How did it happen?

Was she on her motorbike?

Is she going to be okay?

I don’t see any blood.

I pass the scene, guilty of rubbernecking. I have many questions.

She seems to be in good hands

I pause for a minute. Take a breath. And continue home. Only this time, a little bit slower. This time, I take it cool.

greatest of all time

Dog Poop Park is packed today

It’s the usual, glorious intersection of humans that gathers. Local families and their kids, elderly exercisers swinging on futuristic (but simple) machines, young footballers knocking about a too-hard plastic ball, ex-pats and backpackers taking a breath

And a collection of dogs and their owners, who think and act differently. Laid back, unconcerned, not a care in the world, it’s clear this crew knows how to take it easy.

Why does being from another country make it okay to not pick up your dog’s crap?

I ask a friend.

Well, carrying along a plastic bag and picking up poop isn’t very Bohemian

He responds, with a chuckle.

I meander across the mine field, eyes wide, alert for the all-too camouflaged nuggets that are just waiting to smell up my walk home. I contemplate saying something to the too-chill dog owners but hold off.

Nah, too soon

That’s when I spot the goat.

Normally sequestered at the side of the road, today he’s taken centre stage. Wandering across the tiled path, pausing to nibble on reedy weeds, he’s grabbed the attention of a crew of boys and girls, toddlers to teens, trailing him like newborn ducks after mama. Falling over one another and giggling to get closer. Mr. Goat obliges by leaning in. Clearly, he’s been through this before. Kids are old school.

They can’t get enough of him, he’s the greatest of all time.

The tallest girl, being the tallest, takes charge. She’s holding the remains of a loaf of bread, and the goat is hungry. She indulges him, tearing off small pieces and leading the hoofer along the trail, a Gretel without witches or ovens.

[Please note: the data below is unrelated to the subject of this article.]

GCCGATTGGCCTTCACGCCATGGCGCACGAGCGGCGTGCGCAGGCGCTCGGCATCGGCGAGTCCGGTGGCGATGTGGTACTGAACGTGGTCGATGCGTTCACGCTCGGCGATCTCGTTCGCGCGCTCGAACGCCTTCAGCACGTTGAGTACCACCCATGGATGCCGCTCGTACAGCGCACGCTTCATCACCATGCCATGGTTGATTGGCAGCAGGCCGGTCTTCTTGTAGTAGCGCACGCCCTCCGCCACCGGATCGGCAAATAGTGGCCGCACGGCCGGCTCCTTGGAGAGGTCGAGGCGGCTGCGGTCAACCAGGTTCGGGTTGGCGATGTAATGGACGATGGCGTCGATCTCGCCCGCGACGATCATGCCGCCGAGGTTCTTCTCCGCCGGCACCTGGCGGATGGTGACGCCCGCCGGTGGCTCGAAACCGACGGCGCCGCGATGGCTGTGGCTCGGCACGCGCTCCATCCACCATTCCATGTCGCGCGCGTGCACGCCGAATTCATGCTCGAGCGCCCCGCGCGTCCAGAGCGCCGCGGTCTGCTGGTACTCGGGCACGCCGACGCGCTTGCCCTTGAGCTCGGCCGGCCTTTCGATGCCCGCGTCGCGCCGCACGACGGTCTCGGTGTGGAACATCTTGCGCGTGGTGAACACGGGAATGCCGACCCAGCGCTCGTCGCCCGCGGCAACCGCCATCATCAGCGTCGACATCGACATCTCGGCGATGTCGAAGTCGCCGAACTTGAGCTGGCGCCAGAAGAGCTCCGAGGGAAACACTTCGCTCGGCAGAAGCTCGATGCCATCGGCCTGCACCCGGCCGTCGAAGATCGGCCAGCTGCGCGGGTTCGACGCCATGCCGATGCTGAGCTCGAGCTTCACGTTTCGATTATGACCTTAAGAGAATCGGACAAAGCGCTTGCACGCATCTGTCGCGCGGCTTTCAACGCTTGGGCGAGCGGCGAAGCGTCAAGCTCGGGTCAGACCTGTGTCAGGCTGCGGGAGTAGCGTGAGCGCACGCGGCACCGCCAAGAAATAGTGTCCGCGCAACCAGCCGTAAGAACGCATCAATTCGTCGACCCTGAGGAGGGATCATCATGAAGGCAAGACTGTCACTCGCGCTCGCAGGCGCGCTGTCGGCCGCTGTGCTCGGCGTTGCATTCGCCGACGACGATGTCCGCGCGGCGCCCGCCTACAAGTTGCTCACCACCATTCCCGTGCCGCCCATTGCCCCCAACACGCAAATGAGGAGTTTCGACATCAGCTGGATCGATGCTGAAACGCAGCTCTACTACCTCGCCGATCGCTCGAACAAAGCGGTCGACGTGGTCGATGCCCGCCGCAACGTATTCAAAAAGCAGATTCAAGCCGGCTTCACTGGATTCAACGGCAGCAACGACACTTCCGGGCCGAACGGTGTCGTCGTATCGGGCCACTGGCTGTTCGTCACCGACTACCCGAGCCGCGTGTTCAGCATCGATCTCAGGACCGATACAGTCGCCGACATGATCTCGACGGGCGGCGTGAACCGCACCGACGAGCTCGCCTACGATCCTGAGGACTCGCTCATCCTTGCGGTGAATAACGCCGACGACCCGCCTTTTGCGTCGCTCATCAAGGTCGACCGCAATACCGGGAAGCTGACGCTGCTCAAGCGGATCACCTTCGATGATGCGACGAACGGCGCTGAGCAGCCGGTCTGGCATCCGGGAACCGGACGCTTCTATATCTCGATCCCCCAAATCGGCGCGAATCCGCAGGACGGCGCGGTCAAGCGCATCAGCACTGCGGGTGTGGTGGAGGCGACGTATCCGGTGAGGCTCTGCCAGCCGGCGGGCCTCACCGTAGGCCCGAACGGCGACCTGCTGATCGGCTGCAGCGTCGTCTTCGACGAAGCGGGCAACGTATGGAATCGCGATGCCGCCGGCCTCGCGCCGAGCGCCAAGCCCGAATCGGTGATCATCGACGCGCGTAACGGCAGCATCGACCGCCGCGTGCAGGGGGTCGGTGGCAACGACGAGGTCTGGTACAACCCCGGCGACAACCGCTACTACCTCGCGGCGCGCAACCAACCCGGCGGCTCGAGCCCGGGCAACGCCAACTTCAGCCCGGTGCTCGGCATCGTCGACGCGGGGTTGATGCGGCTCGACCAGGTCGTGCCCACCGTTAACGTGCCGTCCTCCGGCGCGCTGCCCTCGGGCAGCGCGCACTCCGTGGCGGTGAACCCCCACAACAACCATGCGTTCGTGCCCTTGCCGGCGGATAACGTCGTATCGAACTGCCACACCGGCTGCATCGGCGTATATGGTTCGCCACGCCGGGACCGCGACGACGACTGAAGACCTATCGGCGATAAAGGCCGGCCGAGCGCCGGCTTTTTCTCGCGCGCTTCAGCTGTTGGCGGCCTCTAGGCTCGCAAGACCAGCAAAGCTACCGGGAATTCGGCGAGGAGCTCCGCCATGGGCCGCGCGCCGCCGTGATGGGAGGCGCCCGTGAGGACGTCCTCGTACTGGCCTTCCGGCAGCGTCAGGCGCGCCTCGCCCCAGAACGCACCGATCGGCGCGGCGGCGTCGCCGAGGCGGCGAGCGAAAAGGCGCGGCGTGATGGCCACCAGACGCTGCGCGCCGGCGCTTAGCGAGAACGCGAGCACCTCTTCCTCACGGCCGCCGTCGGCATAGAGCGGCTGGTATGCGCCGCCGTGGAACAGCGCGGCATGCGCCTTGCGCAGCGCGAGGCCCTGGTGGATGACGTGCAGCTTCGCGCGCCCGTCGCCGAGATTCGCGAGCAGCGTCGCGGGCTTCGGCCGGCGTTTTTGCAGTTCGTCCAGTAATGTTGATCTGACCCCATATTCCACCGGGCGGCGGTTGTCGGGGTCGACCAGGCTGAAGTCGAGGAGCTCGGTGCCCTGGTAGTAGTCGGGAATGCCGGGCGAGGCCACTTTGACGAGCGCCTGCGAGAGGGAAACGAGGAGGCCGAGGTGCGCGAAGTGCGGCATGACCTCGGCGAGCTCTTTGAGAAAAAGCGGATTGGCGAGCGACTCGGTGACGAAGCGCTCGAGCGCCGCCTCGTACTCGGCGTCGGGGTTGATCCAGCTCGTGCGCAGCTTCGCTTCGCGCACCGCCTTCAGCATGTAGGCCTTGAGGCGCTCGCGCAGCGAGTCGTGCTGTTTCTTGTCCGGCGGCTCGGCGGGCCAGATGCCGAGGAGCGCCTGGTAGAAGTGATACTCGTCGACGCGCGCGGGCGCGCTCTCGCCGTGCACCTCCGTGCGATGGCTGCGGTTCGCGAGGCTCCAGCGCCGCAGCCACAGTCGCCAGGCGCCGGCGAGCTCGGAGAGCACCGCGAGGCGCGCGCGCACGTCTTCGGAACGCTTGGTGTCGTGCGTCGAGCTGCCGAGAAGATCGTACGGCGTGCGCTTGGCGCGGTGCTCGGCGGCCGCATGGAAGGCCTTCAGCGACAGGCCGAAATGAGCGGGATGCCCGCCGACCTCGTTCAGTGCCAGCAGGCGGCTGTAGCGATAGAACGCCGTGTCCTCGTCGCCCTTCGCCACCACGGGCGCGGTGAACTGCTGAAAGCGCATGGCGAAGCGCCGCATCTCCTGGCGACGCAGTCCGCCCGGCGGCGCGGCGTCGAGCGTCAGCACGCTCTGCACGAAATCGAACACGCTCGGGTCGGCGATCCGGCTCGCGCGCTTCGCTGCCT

I’m enjoying the spectacle, just me and my boys, enjoying a goat. As one does.

Papa, it’s like she’s trying to leave a trail!

Rhino notices.

Don’t think it’s going to work though.

Can we pet the goat?

Elephant asks

And for the first time since seeing the goat, a bit of paternal instinct kicks in and I find myself wondering

Do goats bite?

Are they ever rabid?

Can they get aggressive?

Am I forgetting my job as Papa?

I snap back to reality and assess the situation.

There’s really no danger here, it’s clear from the smiles on the faces of the kids, and the slow, steady calm of Mr. Goat, that this is not a moment to worry.

In these times, the zeitgeist is about panic, worry. Alarm. What could go wrong? Are we in danger? What do we have to fear?

Instead, I tap into my Bohemian instincts,

and don’t give a crap.


The family didn’t have to help.

I’ve wheeled my packed cart outside, trying to make sense of the flow of traffic. An ocean of cars, scooters, and trucks, a steady, rhythmic wave

Everyone honks

There’s purpose to it all. it’s more than a parking lot, not quite a thoroughfare, and somehow people make their way

I’m not quite sure how to make mine.